Why I invest

I have many reasons why I invest my money.

The primary reason I invest is to secure my future. My family is not rich. I do not have a big inheritance coming. I, like most people, have to work hard for what I have. I do not get cars, houses, and money handed to me on a silver platter. Investing allows me to work hard now, so that when I am older, I can live a comfortable, financially secure life. Investing gives me the opportunity to build a solid financial foundation, benefitting me for the rest of my life, and future generations of Investing Winners.

I treat investing as a business. The investing business is not easy. Years of learning, reading, and research are absolute necessities for being a successful investor. The learning, reading, and research never end. Each day I am building on my knowledge and understanding of the financial game. The same is true to be a successful entrepreneur or business leader. I must understand the nature of the game and the players involved. I must calculate risks, odds, and rewards, just like a CEO. I must have a solid financial plan or strategy in place, or else my business will fail. I am my own boss. As such, I must make business and investment moves with precision, thoughtfulness, and attention. If I don’t do my due diligence, my investing business will fail and I will be out of a job. Investing gives me complete control over my job, which I love. I never liked having a boss ordering me around, making me work weekends, or doing the dirty work to make them look good.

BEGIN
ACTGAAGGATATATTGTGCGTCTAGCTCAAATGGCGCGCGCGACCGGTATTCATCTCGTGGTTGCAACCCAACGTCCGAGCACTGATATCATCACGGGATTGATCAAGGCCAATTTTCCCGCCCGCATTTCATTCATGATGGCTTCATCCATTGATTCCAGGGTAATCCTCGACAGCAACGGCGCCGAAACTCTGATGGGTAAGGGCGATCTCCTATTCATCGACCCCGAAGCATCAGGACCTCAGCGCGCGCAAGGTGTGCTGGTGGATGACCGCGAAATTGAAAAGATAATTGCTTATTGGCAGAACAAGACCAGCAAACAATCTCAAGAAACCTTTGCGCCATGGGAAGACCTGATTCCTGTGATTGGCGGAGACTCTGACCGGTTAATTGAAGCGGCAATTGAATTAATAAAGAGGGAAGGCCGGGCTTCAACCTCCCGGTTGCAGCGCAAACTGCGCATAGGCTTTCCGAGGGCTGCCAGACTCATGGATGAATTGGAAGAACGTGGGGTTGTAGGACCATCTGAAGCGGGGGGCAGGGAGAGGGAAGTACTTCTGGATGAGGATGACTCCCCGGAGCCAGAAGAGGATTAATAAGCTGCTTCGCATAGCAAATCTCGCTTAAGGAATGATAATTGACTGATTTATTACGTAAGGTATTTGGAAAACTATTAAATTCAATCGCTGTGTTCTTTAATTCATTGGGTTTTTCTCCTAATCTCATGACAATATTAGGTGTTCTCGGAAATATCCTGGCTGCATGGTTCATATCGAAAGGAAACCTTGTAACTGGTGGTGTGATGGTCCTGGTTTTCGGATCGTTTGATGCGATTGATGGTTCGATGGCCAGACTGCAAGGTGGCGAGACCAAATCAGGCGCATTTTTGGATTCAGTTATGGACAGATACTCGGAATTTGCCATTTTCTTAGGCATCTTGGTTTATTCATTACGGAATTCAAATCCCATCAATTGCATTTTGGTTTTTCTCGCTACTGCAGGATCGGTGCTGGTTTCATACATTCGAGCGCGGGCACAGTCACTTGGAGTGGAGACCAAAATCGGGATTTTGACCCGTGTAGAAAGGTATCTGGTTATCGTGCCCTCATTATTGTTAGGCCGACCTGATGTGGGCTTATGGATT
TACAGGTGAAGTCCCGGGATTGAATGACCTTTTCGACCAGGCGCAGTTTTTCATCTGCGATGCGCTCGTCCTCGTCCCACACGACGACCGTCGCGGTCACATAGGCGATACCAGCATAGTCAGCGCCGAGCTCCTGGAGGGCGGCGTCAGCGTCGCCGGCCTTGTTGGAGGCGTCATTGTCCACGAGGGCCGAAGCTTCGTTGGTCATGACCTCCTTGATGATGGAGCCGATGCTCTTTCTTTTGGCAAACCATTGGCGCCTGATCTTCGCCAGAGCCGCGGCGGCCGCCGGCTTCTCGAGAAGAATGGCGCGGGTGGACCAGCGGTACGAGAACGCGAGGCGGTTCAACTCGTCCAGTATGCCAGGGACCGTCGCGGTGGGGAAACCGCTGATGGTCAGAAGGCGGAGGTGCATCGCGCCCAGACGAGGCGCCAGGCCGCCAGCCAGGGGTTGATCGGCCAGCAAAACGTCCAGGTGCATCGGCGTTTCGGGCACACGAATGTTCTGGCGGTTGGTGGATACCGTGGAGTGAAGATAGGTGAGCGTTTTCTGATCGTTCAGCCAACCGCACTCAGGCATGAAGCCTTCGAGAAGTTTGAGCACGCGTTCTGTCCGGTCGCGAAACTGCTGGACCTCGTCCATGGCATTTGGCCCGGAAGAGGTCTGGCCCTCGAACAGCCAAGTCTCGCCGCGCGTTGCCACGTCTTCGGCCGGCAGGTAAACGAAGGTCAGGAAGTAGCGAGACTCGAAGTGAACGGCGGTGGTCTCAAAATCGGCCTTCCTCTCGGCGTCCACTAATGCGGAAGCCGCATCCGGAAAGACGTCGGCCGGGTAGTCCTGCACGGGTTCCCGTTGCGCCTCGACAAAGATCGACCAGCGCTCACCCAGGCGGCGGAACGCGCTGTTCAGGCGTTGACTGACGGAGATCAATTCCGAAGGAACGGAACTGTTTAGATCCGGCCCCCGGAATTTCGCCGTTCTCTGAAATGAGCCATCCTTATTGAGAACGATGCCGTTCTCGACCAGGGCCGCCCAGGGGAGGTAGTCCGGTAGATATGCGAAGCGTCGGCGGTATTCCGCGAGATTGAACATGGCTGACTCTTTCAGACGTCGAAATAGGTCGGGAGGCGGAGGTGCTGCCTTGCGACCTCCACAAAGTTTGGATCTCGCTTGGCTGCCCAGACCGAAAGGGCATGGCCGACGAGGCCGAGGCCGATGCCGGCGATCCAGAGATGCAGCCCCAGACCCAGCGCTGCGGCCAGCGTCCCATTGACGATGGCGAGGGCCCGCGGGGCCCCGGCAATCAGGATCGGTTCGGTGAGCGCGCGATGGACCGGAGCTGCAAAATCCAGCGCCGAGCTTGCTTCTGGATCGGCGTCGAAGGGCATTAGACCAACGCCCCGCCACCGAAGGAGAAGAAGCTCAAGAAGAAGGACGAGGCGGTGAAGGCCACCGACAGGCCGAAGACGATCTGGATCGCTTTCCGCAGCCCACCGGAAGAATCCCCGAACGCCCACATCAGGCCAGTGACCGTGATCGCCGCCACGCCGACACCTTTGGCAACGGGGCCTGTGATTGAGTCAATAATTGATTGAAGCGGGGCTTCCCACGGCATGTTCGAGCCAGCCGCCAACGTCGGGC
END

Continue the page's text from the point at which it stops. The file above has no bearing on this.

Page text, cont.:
Investing also allows me to explore myself in ways my previous jobs have not allowed. I can realize my full potential.